Based on a true story, details the daring 1964 theft of the J.P. Morgan jewel collection from New York's American Museum of Natural History. Called the "Greatest Jewel Heist of the 20th ... See full summary »
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Sian Barbara Allen,
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Based on a true story, details the daring 1964 theft of the J.P. Morgan jewel collection from New York's American Museum of Natural History. Called the "Greatest Jewel Heist of the 20th Century," the robbers took 22 precious gems, including the Star of India, the 100.32-carat de Long Ruby and the 16.25-carat Eagle Diamond, stones so famous they would be impossible to sell. Written by
This film was not easy to find, and compounded with the 3 different titles it had, it basically destined itself to obscurity. "Murph The Surf" does not exactly scream, marquee mangetism. This film manages to wedge its greasy fingers into a few different pies. It bounces from true story mystique to cheap TV drama, and then tries to inject flawed interpersonal relationships into the mix. The lack of story cohesion goes a long way to confuse and disinterest the viewer.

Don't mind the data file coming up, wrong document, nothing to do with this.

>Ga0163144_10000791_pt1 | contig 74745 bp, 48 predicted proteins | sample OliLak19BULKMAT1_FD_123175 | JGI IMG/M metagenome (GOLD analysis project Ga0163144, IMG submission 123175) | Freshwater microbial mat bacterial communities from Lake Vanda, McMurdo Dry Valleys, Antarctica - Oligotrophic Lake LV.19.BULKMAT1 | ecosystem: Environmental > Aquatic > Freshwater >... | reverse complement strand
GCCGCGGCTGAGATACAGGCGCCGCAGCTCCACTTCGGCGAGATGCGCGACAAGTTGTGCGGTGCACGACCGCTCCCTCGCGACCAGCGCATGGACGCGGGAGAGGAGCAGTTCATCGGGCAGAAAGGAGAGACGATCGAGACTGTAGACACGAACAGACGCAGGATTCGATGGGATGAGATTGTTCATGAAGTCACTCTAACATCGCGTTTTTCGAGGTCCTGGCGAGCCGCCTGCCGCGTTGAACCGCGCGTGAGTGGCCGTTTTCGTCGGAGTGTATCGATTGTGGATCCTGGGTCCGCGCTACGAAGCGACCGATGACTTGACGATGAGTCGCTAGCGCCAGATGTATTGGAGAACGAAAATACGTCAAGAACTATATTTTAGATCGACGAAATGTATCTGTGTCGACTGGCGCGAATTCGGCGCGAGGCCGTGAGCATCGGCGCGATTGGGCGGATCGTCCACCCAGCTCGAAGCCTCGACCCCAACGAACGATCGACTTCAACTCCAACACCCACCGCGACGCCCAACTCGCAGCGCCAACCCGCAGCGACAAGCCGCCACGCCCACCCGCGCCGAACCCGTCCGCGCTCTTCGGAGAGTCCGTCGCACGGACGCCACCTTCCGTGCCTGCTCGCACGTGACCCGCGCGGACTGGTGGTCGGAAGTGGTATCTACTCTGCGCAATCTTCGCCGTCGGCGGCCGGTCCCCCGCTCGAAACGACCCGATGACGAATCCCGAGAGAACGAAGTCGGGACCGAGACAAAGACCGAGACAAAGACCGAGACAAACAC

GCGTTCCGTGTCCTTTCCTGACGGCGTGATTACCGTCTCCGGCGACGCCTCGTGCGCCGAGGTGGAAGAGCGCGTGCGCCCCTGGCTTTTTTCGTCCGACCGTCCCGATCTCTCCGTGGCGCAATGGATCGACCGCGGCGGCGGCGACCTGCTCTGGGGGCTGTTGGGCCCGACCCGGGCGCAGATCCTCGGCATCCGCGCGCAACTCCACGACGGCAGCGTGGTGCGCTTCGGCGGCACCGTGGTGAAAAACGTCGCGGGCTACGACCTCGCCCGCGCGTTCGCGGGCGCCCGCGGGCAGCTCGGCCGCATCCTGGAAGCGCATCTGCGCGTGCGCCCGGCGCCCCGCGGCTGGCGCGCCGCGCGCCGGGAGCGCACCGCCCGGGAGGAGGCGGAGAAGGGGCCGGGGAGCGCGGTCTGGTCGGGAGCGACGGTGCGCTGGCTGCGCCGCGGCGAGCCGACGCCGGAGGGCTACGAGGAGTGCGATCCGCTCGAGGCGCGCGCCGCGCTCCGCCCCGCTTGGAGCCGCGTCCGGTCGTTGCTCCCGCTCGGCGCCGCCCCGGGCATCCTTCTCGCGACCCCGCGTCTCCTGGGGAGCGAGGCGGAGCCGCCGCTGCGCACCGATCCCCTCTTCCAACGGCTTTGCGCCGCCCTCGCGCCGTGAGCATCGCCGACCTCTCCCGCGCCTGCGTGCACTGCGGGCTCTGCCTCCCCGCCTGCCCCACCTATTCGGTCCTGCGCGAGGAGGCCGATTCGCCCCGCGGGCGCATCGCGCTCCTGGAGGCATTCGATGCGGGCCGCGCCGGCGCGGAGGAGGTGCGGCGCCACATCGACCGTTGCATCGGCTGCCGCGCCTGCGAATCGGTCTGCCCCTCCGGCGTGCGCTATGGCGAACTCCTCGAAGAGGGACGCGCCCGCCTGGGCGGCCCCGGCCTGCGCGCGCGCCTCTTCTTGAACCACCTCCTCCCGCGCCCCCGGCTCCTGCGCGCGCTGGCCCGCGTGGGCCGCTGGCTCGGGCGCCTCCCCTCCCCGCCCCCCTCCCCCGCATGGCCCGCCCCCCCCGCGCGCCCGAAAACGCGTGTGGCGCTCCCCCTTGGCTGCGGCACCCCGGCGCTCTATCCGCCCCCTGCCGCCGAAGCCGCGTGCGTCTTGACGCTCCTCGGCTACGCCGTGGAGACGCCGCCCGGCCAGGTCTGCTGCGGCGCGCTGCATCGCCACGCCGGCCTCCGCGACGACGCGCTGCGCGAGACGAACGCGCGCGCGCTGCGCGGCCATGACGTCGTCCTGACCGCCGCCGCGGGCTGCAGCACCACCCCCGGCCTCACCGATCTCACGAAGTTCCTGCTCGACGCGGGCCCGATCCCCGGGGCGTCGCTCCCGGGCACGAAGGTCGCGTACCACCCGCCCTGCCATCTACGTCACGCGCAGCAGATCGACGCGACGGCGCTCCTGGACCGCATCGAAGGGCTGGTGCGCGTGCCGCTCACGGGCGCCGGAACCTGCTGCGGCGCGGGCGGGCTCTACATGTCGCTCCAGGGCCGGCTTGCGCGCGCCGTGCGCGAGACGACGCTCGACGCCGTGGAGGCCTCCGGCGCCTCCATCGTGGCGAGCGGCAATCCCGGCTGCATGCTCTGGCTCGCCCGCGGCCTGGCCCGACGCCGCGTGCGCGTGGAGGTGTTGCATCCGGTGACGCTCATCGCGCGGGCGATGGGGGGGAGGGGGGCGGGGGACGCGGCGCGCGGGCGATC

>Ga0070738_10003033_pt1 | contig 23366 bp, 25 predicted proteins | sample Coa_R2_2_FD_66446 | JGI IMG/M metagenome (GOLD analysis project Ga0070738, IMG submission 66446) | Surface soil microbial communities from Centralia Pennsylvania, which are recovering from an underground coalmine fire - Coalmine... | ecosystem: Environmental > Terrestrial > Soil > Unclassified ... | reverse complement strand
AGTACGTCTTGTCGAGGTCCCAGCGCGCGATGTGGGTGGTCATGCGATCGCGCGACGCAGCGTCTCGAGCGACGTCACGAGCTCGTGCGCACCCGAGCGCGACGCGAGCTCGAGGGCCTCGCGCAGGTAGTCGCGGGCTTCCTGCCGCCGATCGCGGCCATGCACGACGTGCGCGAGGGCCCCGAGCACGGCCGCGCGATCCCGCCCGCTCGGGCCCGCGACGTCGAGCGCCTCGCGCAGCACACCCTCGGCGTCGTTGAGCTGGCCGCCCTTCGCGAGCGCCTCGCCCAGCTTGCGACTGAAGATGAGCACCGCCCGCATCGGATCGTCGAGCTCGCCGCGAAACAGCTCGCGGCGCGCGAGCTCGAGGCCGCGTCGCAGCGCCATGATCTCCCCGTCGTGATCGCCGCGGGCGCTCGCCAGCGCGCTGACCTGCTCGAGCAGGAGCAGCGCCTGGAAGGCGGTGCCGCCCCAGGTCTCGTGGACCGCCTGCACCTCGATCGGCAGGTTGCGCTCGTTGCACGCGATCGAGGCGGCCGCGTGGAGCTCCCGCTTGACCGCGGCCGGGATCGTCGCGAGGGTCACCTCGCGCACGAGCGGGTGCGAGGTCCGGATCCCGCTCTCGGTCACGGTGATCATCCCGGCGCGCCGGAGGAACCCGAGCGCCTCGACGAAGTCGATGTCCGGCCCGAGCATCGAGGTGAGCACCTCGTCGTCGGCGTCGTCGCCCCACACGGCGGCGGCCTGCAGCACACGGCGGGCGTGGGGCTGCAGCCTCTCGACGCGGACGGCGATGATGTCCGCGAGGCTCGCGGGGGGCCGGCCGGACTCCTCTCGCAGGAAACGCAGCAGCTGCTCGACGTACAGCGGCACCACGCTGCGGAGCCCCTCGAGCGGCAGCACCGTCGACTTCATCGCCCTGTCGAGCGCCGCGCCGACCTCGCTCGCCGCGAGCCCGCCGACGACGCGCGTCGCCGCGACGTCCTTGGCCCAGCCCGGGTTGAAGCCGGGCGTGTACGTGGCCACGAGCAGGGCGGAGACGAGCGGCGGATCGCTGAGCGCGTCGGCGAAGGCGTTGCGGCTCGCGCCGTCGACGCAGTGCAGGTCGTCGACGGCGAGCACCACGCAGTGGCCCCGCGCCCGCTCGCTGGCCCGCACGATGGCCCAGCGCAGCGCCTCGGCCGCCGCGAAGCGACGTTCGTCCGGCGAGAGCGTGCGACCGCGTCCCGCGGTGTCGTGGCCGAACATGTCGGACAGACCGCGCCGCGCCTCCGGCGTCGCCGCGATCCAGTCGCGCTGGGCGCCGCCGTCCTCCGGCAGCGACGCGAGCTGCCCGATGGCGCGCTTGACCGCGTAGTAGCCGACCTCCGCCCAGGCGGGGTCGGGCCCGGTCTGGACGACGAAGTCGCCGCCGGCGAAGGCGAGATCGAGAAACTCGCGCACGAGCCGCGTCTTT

The film is surprisingly well shot, and has a budget that's not evident in other AIP films. The production team went a long way to prove that these two playboys are brazen beyond belief. But the acting ranges between wooden and soap-opera emoting. The story makes these characters impossible to believe; nobody is bashful about the fact that they're jewel thieves, and the life they live only barely scrapes the bedrock of reality. The scene where Murph starts to have second thoughts in the museum is probably the deepest any character in the film gets. It seems fair that the idea was to show how soulless the central characters lives were, however without some subtlety it merely comes off cold. In other words, boring.
There's a pretty good boat chase in the film, and a few worthwhile scenes where your interest is almost heightened, but other than that it's unfortunate and hard to watch.
It's a disposable 70's heist movie, eclipsed by many better ones. I guess there's a reason why this stuff only remains on late-nite pay TV.
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